7. Hiker Hunger Ultralight Trekking Poles; $70


Trekking poles will help increase your hiker's balance and stability and reduce strain on their lower body by distributing it to their arms and shoulders. This pair is made of carbon fiber, a super-strong and lightweight material. From the sweat-absorbing cork handles to the selection of pole tips for different terrain, these poles answer every need on the trail. 

Buy it: Amazon

8. Leatherman Signal Camping Multitool; $120


What can’t this multitool do? This gadget contains 19 hiking-friendly tools in a 4.5-inch package, including pliers, screwdrivers, bottle opener, saw, knife, hammer, wire cutter, and even an emergency whistle.

Buy it: Amazon

9. RAVPower Power Bank; $24


Don’t let your hiker get caught off the grid with a dead phone. They can charge RAVPower’s compact power bank before they head out on the trail, and then use it to quickly juice up a phone or tablet when the batteries get low. Its 3-inch-by-5-inch profile won’t take up much room in a pack or purse.

Buy it: Amazon

10. Pack of Four Indestructible Field Books; $14


Neither rain, nor snow, nor hail will be a match for these waterproof, tearproof 3.5-inch-by-5.5-inch notebooks. Your hiker can stick one in their pocket along with a regular pen or pencil to record details of their hike or brainstorm their next viral Tweet.

Buy it: Amazon

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Remembering the Deadly London Beer Flood of 1814

London's Horseshoe Brewery
London's Horseshoe Brewery
Public Domain, Wikimedia Commons

In the fall of 1814, one of history's most bizarre disasters befell London when a 15-foot wave of beer flooded an entire neighborhood and left eight people dead.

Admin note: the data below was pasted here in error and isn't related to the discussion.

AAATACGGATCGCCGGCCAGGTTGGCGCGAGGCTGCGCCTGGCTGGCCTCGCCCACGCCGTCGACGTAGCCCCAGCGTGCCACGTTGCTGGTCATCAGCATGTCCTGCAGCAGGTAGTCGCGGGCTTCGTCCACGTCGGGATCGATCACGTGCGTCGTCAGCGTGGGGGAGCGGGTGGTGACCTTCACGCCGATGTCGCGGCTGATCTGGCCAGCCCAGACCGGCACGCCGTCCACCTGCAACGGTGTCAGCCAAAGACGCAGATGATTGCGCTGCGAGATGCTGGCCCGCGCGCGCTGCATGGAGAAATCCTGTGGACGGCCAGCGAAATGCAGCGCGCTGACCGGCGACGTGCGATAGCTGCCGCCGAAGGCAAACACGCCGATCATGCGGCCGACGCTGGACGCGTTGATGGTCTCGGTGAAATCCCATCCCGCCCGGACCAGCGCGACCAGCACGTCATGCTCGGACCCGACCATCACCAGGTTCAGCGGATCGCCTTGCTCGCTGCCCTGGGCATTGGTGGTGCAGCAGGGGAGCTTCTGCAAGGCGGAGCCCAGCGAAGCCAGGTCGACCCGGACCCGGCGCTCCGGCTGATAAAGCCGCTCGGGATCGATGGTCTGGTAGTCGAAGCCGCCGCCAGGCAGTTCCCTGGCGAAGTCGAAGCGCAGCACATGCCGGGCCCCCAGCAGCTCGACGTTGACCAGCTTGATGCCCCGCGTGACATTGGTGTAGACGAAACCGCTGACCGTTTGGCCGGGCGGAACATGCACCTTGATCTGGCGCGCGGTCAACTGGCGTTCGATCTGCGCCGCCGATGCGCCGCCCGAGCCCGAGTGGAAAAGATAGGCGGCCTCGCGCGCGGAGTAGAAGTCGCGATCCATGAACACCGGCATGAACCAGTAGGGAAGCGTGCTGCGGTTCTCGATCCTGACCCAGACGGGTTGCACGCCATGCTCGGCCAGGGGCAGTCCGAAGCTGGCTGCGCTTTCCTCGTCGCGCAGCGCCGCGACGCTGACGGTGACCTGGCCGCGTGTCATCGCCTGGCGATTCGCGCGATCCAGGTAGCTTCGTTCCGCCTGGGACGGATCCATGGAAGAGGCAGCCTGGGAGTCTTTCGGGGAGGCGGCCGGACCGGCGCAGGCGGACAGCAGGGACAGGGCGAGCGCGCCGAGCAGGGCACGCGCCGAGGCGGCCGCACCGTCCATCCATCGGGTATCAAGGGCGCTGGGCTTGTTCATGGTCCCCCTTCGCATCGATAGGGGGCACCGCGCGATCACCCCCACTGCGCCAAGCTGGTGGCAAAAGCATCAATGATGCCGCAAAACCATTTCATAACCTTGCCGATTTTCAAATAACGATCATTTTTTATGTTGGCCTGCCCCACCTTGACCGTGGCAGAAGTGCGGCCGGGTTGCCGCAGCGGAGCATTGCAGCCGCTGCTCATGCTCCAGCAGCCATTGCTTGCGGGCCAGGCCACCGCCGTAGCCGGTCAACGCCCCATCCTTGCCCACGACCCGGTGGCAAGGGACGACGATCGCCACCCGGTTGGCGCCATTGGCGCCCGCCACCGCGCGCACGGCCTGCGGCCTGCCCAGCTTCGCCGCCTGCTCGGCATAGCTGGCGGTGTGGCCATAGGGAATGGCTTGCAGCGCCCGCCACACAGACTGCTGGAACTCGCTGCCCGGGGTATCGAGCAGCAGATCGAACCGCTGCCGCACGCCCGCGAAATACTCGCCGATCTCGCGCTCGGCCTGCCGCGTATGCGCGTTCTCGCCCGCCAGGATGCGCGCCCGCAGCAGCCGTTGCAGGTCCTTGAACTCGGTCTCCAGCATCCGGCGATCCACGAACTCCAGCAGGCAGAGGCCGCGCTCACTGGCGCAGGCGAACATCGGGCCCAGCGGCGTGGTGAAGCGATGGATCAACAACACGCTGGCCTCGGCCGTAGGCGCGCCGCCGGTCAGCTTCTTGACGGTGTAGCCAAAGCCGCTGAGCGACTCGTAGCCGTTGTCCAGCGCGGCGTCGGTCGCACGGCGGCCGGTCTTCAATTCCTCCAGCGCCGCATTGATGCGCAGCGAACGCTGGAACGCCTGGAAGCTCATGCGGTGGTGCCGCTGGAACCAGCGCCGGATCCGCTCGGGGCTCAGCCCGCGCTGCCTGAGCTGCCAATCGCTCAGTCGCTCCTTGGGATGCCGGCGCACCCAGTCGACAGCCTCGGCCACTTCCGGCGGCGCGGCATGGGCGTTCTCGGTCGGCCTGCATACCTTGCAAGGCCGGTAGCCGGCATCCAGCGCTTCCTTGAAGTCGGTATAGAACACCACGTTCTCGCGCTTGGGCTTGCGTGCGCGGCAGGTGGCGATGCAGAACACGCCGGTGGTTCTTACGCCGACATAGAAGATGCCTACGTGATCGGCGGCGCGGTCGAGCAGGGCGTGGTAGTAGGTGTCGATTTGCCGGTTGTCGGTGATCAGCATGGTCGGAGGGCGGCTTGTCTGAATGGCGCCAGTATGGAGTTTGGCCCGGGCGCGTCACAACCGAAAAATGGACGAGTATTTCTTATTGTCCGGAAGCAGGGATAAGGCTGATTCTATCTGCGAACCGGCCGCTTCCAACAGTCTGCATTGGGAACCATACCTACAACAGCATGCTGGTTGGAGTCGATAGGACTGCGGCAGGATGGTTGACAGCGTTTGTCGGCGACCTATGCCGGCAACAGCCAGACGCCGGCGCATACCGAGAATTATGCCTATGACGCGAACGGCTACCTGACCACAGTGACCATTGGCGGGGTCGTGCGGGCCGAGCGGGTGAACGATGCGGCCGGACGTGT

The Horse Shoe Brewery on Tottenham Court Road in London boasted a massive 22-foot-tall vat that held some 160,000 gallons of dark porter. On October 17, 1814, one of the metal hoops meant to secure it snapped, and the wooden vat succumbed to the immense pressure of all that fermenting brew. The gushing beer smashed open the brewery's other vats, resulting in a raging sea of beer that burst forth from the building.

Over 1 million liters of beer flooded out onto the road and raced through the St. Giles neighborhood. The area was crammed with crowded slums, and many inhabitants couldn't escape in time. According to The Independent: "Hannah Banfield, a little girl, was taking tea with her mother, Mary, at their house in New Street when the deluge hit. Both were swept away in the current, and perished."

Others who were gathered in a cellar for a wake were caught by surprise by the flood and drowned in beer. A wall of a nearby pub crumbled and crushed a 14-year-old girl who was standing next to it. In total, eight people perished in the accident.

Unsubstantiated rumors persist that rowdy locals brought pots and pans to the river of beer in an attempt to round up free drinks. In reality though, the citizens of St. Giles were lauded in the press for their help with the rescue efforts, keeping quiet in the aftermath in order to help listen for the screams of their trapped neighbors.

This story has been updated for 2020.